2014 eMedicine.com

184. Neovascular Membranes, Subretinal (Diagnosis)

: what's new. Ann Acad Med Singapore . 2002 May. 31(3):399-404. . Hunt DW, Margaron P. Status of therapies in development for the treatment of age-related macular degeneration. IDrugs . 2003 May. 6(5):464-9. . Hooper CY, Guymer RH. New treatments in age-related macular degeneration. Clin Experiment Ophthalmol . 2003 Oct. 31(5):376-91. . Frennesson C, Nilsson SE. [Age-related macular degeneration--new possibilities for prophylactic measures]. Lakartidningen . 2002 Aug 8. 99(32-33):3194-7. . Fong DS. Age (...) . Br J Ophthalmol . 1996 Apr. 80(4):314-8. . . Castellarin AA, Nasir M, Sugino IK, Zarbin MA. Progressive presumed choriocapillaris atrophy after surgery for age-related macular degeneration. Retina . 1998. 18(2):143-9. . Zhang X, Bok D. Transplantation of retinal pigment epithelial cells and immune response in the subretinal space. Invest Ophthalmol Vis Sci . 1998 May. 39(6):1021-7. . Algvere PV, Berglin L, Gouras P, Sheng Y. Transplantation of fetal retinal pigment epithelium in age-related

2014 eMedicine.com

185. Diabetes Mellitus, Type 2 (Diagnosis)

their SMBG data, but they should also reevaluate the ongoing need for and frequency of SMBG at each routine visit. Approaches to prevention of diabetic complications include the following: HbA1c every 3-6 months Yearly dilated eye examinations Annual microalbumin checks Foot examinations at each visit Blood pressure < 130/80 mm Hg, lower in diabetic nephropathy Statin therapy to reduce low-density lipoprotein cholesterol See and for more detail. Next: Background Type 2 diabetes mellitus consists (...) measurements to confirm reduced pancreatic volume in individuals with a median 15-year history of diabetes mellitus (range, 5-26 years). [ ] This may also explain the associated exocrine deficiency seen in prolonged diabetes. Beta-cell dysfunction Beta-cell dysfunction is a major factor across the spectrum of prediabetes to diabetes. A study of obese adolescents by Bacha et al confirms what is increasingly being stressed in adults as well: Beta-cell dysfunction develops early in the pathologic process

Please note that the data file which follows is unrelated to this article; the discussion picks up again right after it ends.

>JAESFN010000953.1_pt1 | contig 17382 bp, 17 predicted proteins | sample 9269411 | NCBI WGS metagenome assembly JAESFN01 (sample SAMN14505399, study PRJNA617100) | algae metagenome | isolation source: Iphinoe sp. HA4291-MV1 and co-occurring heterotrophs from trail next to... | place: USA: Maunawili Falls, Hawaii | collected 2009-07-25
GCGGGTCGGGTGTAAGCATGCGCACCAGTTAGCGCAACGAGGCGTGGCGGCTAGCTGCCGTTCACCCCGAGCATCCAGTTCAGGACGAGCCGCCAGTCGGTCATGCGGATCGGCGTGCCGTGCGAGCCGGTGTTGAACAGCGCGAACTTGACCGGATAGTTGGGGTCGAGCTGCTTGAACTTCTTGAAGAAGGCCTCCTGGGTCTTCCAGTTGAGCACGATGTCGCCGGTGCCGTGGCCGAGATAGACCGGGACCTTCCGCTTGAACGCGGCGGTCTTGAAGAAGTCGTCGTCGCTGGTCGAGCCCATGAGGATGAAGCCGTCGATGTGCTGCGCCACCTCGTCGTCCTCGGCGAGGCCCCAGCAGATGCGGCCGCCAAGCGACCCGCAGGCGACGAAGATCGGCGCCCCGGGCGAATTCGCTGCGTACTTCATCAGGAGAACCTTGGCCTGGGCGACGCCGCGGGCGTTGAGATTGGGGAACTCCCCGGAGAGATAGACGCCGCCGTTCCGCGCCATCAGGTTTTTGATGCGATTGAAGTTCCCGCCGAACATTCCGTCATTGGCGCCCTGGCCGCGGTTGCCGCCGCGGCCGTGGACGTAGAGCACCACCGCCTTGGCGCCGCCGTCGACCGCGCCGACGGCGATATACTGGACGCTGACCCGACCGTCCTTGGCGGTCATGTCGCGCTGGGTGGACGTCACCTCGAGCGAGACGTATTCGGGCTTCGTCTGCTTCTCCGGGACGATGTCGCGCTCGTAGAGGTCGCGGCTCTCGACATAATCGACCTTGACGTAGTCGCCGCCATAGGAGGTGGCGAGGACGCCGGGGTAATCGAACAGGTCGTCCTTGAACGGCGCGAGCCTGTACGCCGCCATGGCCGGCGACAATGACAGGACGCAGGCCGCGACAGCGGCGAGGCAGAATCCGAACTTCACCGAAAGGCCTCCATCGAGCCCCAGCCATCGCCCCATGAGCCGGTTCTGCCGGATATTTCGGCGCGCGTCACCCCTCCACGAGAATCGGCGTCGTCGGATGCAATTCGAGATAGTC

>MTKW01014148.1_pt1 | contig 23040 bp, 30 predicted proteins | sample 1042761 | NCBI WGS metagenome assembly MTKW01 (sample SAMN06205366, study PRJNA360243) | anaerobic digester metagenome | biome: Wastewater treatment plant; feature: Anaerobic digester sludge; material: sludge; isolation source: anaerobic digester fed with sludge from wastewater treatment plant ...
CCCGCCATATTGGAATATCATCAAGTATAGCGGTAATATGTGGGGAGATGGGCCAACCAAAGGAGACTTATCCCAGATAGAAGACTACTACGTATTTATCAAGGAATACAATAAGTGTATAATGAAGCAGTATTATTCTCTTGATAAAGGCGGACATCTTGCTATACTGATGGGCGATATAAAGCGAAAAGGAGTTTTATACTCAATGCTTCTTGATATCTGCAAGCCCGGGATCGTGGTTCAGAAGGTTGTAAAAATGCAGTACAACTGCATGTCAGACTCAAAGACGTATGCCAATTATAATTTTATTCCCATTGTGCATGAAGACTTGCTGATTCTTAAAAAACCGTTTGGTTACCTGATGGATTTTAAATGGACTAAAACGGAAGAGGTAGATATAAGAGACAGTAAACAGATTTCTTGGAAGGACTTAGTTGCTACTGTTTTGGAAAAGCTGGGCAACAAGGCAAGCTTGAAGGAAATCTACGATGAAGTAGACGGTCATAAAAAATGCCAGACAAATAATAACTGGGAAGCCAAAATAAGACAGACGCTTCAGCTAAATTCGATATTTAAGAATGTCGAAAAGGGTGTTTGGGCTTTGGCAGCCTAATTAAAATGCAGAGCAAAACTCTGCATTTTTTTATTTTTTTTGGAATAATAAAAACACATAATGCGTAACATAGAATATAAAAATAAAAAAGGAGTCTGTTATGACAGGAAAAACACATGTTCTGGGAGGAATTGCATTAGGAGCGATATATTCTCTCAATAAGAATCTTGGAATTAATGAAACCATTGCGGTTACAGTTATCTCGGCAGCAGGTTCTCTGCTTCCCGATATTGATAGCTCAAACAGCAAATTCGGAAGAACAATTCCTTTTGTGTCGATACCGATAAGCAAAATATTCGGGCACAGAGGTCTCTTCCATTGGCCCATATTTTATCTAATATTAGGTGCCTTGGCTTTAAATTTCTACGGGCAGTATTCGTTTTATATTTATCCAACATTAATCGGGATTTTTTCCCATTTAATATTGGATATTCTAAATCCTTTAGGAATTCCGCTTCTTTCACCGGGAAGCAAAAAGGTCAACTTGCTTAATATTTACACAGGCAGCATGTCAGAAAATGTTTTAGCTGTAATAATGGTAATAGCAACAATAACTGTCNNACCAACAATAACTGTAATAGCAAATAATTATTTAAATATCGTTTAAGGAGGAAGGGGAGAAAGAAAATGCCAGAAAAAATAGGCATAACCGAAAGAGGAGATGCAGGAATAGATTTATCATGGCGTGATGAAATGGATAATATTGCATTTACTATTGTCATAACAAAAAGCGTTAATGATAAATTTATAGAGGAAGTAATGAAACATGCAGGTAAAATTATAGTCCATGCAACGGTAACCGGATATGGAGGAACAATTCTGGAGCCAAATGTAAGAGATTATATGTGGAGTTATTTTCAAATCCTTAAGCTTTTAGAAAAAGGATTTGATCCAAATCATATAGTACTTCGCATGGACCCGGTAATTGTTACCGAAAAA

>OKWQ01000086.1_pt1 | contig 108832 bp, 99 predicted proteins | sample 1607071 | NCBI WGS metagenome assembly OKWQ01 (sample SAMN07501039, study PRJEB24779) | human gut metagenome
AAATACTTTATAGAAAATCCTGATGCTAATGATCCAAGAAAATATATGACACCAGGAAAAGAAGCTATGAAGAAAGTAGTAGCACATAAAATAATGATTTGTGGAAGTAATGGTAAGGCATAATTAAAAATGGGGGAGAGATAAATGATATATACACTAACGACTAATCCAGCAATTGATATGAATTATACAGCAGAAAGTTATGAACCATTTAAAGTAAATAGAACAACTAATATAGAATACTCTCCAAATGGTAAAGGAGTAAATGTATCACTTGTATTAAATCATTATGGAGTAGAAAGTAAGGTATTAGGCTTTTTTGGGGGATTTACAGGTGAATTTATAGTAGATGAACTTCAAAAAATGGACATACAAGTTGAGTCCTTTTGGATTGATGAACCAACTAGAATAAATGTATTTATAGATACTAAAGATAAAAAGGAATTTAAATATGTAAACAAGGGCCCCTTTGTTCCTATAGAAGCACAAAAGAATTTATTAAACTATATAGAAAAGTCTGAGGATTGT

2014 eMedicine.com

186. Dermatologic Manifestations of Hematologic Disease (Diagnosis)

criteria) for definite APS. The criteria, developed by consensus among international clinical and laboratory experts, were originally referred to in 1999 as the Sapporo criteria [ ] and then modified at a meeting in Sydney in 2006. [ ] The primary diagnostic criteria include arterial thrombosis, venous thrombosis, recurrent fetal loss, and thrombocytopenia. One of the listed primary criteria is required for diagnosis, combined with a sustained elevated titer of immunoglobulin G (IgG) anticardiolipin (...) . [ ] According to the Cooperative Study of Sickle Cell Disease, approximately 25% of patients with sickle cell disease in the United States have a history of active ulcers or developed ulcers during the 8 years of observation. The incidence is low in children younger than 10 years because of the protective effect of persistent fetal hemoglobin. Other risk factors for developing leg ulceration are anemia, male sex, combined HLA-B35 and HLA-Cw4, and antithrombin III deficiency. Based on clinical experience